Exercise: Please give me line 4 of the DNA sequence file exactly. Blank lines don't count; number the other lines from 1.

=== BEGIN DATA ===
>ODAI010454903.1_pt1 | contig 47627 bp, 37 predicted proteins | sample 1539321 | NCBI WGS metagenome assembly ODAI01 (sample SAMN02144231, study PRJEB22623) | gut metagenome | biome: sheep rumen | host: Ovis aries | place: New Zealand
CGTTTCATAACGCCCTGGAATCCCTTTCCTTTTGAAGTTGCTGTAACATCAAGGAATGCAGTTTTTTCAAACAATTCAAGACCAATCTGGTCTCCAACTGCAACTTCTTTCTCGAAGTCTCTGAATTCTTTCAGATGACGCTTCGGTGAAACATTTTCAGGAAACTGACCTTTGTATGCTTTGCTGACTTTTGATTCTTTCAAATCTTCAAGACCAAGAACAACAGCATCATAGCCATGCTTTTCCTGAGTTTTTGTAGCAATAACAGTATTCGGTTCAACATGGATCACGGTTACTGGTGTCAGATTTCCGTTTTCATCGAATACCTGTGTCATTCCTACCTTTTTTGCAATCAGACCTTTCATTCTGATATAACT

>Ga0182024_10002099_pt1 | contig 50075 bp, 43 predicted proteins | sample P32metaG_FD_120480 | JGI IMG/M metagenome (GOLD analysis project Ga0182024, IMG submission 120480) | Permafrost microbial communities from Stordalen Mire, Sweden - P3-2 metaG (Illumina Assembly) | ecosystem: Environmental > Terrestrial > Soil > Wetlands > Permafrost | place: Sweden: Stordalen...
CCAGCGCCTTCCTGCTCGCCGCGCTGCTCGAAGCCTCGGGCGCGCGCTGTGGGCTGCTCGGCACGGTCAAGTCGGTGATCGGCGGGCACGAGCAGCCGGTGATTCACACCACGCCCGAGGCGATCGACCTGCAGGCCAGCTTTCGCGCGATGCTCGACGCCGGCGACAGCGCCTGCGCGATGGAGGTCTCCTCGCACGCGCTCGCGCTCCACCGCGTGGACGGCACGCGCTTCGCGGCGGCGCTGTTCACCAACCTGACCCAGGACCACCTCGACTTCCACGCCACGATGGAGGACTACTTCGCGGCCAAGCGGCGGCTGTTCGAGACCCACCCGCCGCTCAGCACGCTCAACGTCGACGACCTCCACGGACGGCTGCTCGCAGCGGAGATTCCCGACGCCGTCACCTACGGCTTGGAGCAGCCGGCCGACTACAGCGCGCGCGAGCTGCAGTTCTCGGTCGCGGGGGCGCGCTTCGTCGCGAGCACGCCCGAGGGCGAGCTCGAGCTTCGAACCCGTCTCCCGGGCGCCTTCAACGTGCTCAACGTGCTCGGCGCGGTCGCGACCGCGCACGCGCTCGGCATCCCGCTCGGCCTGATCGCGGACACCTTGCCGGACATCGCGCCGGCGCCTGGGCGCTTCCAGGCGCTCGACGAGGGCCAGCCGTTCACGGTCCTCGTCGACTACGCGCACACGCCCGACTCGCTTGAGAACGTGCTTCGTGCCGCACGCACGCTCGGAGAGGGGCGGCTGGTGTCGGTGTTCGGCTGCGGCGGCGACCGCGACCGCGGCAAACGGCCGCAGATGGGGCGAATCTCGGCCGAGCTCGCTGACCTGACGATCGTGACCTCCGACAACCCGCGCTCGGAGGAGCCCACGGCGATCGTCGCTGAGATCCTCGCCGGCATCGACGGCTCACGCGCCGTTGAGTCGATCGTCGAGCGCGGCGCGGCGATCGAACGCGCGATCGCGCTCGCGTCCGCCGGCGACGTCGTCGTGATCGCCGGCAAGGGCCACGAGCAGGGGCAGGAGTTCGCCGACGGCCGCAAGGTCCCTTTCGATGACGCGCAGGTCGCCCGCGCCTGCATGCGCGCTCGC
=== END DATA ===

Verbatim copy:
CCAGCGCCTTCCTGCTCGCCGCGCTGCTCGAAGCCTCGGGCGCGCGCTGTGGGCTGCTCGGCACGGTCAAGTCGGTGATCGGCGGGCACGAGCAGCCGGTGATTCACACCACGCCCGAGGCGATCGACCTGCAGGCCAGCTTTCGCGCGATGCTCGACGCCGGCGACAGCGCCTGCGCGATGGAGGTCTCCTCGCACGCGCTCGCGCTCCACCGCGTGGACGGCACGCGCTTCGCGGCGGCGCTGTTCACCAACCTGACCCAGGACCACCTCGACTTCCACGCCACGATGGAGGACTACTTCGCGGCCAAGCGGCGGCTGTTCGAGACCCACCCGCCGCTCAGCACGCTCAACGTCGACGACCTCCACGGACGGCTGCTCGCAGCGGAGATTCCCGACGCCGTCACCTACGGCTTGGAGCAGCCGGCCGACTACAGCGCGCGCGAGCTGCAGTTCTCGGTCGCGGGGGCGCGCTTCGTCGCGAGCACGCCCGAGGGCGAGCTCGAGCTTCGAACCCGTCTCCCGGGCGCCTTCAACGTGCTCAACGTGCTCGGCGCGGTCGCGACCGCGCACGCGCTCGGCATCCCGCTCGGCCTGATCGCGGACACCTTGCCGGACATCGCGCCGGCGCCTGGGCGCTTCCAGGCGCTCGACGAGGGCCAGCCGTTCACGGTCCTCGTCGACTACGCGCACACGCCCGACTCGCTTGAGAACGTGCTTCGTGCCGCACGCACGCTCGGAGAGGGGCGGCTGGTGTCGGTGTTCGGCTGCGGCGGCGACCGCGACCGCGGCAAACGGCCGCAGATGGGGCGAATCTCGGCCGAGCTCGCTGACCTGACGATCGTGACCTCCGACAACCCGCGCTCGGAGGAGCCCACGGCGATCGTCGCTGAGATCCTCGCCGGCATCGACGGCTCACGCGCCGTTGAGTCGATCGTCGAGCGCGGCGCGGCGATCGAACGCGCGATCGCGCTCGCGTCCGCCGGCGACGTCGTCGTGATCGCCGGCAAGGGCCACGAGCAGGGGCAGGAGTTCGCCGACGGCCGCAAGGTCCCTTTCGATGACGCGCAGGTCGCCCGCGCCTGCATGCGCGCTCGC